Home > Pregnancy and the Increased Risk of Developing Blood Clots
Pregnant women have a higher risk of deep vein thrombosis and pulmonary embolism.1
The three main risk factors (things that increase risk) for
deep vein thrombosis and
pulmonary embolism are abnormal clotting, reduced
blood flow, and damage to the veins. These risks are all higher during
pregnancy, most likely because of:
Women who are obese, are older than 35, or have a family or
personal history of blood clots have a higher risk of developing a clot that
can lead to pulmonary embolism.
After delivery, the risk for blood clots is higher than during pregnancy. This risk usually returns to
normal after a few weeks after delivery.2
If a woman has a cesarean section, she is even
more likely to develop one or more of these clots.
Women with the following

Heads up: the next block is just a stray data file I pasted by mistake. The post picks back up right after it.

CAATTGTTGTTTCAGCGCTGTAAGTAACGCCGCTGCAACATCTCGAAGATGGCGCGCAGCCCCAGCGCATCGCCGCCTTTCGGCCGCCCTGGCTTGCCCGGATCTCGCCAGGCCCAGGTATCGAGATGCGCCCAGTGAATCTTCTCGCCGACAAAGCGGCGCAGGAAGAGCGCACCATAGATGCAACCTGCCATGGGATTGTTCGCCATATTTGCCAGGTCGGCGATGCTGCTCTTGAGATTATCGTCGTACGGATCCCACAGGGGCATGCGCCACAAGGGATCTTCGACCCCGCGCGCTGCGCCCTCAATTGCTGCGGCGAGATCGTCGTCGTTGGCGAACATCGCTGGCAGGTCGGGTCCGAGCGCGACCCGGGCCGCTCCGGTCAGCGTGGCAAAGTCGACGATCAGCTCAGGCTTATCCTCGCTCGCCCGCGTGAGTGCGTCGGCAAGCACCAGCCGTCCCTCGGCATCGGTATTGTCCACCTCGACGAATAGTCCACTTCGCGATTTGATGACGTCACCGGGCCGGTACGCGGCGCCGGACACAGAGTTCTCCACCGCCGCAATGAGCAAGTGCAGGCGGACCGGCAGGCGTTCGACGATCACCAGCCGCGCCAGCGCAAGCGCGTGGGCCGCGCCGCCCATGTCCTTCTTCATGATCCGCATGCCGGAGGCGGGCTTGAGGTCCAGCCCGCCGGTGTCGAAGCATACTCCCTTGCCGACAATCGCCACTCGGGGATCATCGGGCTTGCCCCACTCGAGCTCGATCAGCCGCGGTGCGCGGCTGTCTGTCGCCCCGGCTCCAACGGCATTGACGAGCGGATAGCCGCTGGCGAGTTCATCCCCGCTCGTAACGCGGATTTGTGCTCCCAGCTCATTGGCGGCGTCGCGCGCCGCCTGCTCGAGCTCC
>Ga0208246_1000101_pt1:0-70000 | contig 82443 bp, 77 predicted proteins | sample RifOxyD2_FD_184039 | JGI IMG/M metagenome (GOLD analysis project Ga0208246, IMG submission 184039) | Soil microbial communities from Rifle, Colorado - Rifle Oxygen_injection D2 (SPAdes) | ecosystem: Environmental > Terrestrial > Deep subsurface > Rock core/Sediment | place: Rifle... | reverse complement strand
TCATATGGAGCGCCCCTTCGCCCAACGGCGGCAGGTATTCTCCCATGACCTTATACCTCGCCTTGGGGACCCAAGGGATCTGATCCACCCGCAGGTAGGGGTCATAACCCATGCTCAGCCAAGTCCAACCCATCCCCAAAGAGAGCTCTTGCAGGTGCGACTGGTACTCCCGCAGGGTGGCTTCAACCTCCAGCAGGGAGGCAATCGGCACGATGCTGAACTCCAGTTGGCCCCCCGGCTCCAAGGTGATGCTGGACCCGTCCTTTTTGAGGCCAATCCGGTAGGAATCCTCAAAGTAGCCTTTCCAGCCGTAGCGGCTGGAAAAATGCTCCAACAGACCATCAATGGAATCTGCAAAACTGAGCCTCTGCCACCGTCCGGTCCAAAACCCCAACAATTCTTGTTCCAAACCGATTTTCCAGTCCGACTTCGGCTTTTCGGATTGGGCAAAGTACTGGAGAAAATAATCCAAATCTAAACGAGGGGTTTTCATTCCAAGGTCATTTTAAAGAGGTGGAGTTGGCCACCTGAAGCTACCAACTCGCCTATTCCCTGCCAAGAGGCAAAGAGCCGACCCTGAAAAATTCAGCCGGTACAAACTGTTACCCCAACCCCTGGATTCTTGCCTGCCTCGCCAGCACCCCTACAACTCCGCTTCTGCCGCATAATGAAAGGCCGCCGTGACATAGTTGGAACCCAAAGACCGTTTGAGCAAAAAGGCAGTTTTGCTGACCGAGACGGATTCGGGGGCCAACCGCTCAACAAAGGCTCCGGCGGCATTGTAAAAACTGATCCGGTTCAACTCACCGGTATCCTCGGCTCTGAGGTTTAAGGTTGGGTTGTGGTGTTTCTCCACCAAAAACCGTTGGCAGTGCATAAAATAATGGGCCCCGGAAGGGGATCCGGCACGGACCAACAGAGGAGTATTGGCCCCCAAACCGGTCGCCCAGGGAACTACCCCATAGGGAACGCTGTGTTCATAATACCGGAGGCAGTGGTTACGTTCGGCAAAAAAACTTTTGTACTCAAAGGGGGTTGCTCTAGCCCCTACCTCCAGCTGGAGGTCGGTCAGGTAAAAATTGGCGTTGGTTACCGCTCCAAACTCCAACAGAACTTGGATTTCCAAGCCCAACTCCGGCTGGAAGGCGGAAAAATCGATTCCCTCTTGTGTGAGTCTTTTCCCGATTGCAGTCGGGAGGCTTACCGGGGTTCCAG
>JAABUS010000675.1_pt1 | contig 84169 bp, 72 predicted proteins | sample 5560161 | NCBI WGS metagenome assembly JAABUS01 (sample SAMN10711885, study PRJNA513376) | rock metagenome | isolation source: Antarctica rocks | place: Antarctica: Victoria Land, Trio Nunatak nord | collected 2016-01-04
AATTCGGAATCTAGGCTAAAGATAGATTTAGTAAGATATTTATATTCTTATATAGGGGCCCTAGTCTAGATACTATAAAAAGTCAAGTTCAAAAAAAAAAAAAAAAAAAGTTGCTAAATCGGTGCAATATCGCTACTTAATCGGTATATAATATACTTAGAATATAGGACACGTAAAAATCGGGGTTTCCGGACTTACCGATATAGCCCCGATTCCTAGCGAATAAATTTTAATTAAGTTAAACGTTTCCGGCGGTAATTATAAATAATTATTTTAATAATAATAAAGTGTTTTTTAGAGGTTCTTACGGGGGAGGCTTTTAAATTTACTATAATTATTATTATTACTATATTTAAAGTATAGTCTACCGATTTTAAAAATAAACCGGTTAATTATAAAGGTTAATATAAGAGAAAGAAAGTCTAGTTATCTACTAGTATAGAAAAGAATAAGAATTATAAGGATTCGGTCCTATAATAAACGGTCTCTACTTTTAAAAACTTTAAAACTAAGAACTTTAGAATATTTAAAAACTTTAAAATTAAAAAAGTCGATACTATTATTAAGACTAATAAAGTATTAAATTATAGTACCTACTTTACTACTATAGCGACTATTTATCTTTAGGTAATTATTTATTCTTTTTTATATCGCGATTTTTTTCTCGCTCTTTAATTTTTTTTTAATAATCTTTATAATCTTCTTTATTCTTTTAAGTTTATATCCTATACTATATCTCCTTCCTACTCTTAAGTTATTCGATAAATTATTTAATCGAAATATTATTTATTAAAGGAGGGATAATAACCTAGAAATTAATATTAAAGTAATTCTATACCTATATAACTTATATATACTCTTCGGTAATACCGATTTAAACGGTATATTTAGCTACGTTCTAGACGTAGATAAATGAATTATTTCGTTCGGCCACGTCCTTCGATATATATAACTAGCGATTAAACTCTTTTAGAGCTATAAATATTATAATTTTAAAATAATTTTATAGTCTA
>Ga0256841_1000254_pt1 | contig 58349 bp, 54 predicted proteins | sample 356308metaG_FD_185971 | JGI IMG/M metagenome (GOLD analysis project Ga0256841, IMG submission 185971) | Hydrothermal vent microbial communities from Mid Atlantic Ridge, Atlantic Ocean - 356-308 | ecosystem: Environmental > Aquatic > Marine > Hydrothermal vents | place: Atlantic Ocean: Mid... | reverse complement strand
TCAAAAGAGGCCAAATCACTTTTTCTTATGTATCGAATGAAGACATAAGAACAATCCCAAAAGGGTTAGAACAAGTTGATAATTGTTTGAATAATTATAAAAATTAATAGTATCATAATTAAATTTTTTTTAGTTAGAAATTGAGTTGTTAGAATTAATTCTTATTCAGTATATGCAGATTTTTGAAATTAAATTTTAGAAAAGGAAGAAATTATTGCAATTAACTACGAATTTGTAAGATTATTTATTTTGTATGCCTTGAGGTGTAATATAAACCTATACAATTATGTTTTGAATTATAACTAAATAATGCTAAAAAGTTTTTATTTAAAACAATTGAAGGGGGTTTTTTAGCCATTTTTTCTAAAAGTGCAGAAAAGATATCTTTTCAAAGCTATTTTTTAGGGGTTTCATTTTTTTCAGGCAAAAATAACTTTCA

history may be screened for genetic factors that can increase the risk of
forming blood clots:
For pregnant women who are more likely to develop blood
clots, several methods may be used to prevent deep vein thrombosis and
pulmonary embolism. These include:
For pregnant women who are diagnosed with deep vein
thrombosis or pulmonary embolism, treatments may include:
If a woman has deep vein thrombosis during or after
pregnancy, anticoagulant medicine is usually continued for a few weeks to a few months after giving birth.
American College of Obstetricians and Gynecologists (2011). Thromboembolism in pregnancy. ACOG Practice Bulletin No. 123. Obstetrics and Gynecology, 118(3): 718–729.
Tapson VF, Becker RC (2007). Venous thromboembolism.
In EJ Topol, ed., Textbook of Cardiovascular Medicine,
3rd ed., pp. 1569–1584. Philadelphia: Lippincott Williams and
December 28, 2011
E. Gregory Thompson, MD - Internal Medicine & Jeffrey S. Ginsberg, MD - Hematology
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